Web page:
Cryptocurrency UX and Key Management

Aodhgan Gleeson
Sep 17, 2018 · 11 min read
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User experience is one of the biggest hurdles to mass adoption of cryptocurrencies. Similar to the sudden widespread emergence of Whatsapp as the dominant secure messaging app in many countries, there is an opportunity in the cryptocurrency space to gain mass adoption through simplicity of user experience. Included within the deliberately broad topic of UX are:

  • Onboarding (painful KYC experiences, confusion surrounding what is required to start)
  • User Interaction (addresses, unfamiliar logins/patterns/actions, finality effects, overly cluttered views)
  • Education (wtf is Cryptocurrency? Blockchain? Wallets? Exchanges? Gas?)
  • Price Stability (why would I use this? It’s too volatile)
  • Key Management (storage, usage and addition/removal of private keys)
  • Cost (scalability, eth2.0/”Caspar McShardface” can be considered an “ultimate” UX long term goal)

Key management is perhaps a plausible starting point (in comparison to scalability and stability!) Key management has many different flavours and has existed as a field of study since the early days of cryptography. Indeed many off-chain solutions can be provided to cryptocurrencies key management issues such as Shamir’s Secret Sharing, Distributed Key Generation and Storage services. However each of these comes with its own set of challenges, of which UX is certainly included.

A simpler, more immediately realisable set of solutions may lie in the category of on-chain key management. Many users are familiar with the concept of a private key, or at least after a brief explanation understand the concept. A real pain point lies within the practical management of these keys — users are generally not interested undertaking the effort required to securely store, backup, recover and change these keys. Multisig inspired on-chain key management presents a solution to some of these challenges.


Multisignature wallets are a familiar concept to many within the cryptocurrency space but despite their simplistic concept, many people not familiar with the space do not understand what this term means, nor the value of a functional multisig construct. For clarity in this article we consider a multisig contract (typically) to be a setup whereby m-of-n signatures (authorisations) are required before a transaction can be sent/spent. These constructs exist in traditional banking - in a common simple case two partners may have a joint bank account, each with their own debit/credit card that spends from this joint account. In crypto-speak this would be considered a 1-of-2 multisig. The flexible start contract language of Ethereum allows us to construct much more advanced multisignature contracts, impose arbitrary limitations and allowances as well as adjustable permissioning.

An interesting approach to key management is using the same concept as multisignature constructs but applied to the private keys themselves —for example instead of m-of-n authorising a spend, an addition of another private key can be authorised. This can be reffered to as “on-chain key management”. This idea (plus more) is expressed through ERC-725 Identity standard proposal. This proposal covers much more than the ability to manage keys onchain; it can be considered closer to a specification for a self-soverign identity (these concepts are all closely interlinked), but the key management principles are of primary interest for this article. The standard has gained significant industry traction, with an alliance formed specifically to encourage the growth of the standard. We shall start by discussing the standard, look at a sample implementation of the standard, examine how it impacts on UX and discuss extensions and limitations of this standard.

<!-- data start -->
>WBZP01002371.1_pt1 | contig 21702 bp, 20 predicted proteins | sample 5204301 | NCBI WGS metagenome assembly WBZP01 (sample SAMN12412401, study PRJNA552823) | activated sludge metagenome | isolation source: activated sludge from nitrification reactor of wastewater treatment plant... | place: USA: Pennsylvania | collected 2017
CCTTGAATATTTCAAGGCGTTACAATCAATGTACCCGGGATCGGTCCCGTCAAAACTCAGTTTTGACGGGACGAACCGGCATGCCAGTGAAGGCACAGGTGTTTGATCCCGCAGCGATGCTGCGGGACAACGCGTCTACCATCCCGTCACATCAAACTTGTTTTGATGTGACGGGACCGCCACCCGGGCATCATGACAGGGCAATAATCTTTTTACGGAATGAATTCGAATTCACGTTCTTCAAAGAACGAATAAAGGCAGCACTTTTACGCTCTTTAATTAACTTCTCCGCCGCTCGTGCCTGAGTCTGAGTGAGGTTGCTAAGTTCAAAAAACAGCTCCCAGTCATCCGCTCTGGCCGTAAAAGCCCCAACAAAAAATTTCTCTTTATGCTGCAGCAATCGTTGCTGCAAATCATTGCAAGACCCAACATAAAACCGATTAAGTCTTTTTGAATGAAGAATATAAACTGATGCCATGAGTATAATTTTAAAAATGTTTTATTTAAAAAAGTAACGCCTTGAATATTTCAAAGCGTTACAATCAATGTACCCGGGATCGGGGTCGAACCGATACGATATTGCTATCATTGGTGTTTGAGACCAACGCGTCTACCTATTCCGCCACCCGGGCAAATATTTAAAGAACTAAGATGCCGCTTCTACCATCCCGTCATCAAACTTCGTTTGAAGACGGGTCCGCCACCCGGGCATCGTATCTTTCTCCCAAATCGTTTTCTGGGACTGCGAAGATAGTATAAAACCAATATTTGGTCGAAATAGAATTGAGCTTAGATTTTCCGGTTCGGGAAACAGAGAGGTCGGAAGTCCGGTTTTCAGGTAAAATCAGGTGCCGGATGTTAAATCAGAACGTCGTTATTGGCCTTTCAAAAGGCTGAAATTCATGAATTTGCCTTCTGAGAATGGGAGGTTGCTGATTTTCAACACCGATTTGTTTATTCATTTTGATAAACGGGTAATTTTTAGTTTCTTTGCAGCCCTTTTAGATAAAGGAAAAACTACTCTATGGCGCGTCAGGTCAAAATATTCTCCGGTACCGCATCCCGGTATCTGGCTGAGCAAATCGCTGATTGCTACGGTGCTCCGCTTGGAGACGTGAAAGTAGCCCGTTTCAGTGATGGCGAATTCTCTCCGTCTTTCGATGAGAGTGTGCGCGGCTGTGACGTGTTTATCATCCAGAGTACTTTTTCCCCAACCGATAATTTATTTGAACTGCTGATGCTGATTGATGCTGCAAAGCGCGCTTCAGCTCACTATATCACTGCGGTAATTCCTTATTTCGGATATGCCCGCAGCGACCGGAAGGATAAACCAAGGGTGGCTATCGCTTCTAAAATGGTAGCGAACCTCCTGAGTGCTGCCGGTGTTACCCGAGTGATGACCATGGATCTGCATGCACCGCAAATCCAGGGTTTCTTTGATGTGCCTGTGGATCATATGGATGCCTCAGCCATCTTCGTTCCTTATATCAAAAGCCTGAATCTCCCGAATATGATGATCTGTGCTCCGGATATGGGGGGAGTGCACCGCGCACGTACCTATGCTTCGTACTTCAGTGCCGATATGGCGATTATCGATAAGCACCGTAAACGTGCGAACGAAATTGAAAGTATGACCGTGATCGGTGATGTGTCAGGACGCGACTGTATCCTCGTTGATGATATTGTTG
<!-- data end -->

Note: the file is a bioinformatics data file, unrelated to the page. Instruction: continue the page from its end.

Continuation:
From the perspective of traditional key management, ERC-725 is an onchain key management system. Each key involved in this draft standard is either an public key or corresponding ethereum address, corresponding to an off-chain private key. Each key has a corresponding keyType, purpose and actual key value:

struct Key {
uint256 purpose;
uint256 keyType;
bytes32 key;

So far, four key purposes have been defined: MANAGEMENT, ACTION, CLAIM & ENCRYPTION, in ascending value. MANAGEMENT keys are permitted to perform administration type operations, such as adding or removing another key. ACTION keys are less “powerful” and may be limited to sending non-administration transactions. keyType specifies the cryptographic primitive the key relates to; RSA, Elliptic Curve, etc., although concerns lie around the number of key types that can fit inside 32 bytes (256 bits). In ERC-725 there are no expiration dates associated with each key, which is in contrast to uPort’s ERC-1056 proposal.

Claims (or attestations) and management of these claims (ERC-735 Claim Holder) are a large intertwined part of ERC-725 but as mentioned the primary focus is to examine the key management aspects and the increase in usability these bring. The ERC-725 standard specifies high level functionality that implementations should adhere to, to be considered compliant to the standard. For purposes of illustration it is easier to focus on one implementation; that of Status, a prominent company in the industry aiming to be a type of mobile gateway to the Ethereum ecosystem. Of interest in their github repository are the ERC725 and Identity Solidity contracts. This is not the only way to implement the standard, but highlights some of the features, patterns and challenges associated with writing smart contracts in Solidity.


Identity.sol inherits both ERC725 and ERC735 (which we shall ignore in this analysis), two abstract “interface” style contracts. This means Identity.sol must define the following functions:

function getKey(bytes32 _key, uint256 _purpose) public view returns(uint256 purpose, uint256 keyType, bytes32 key);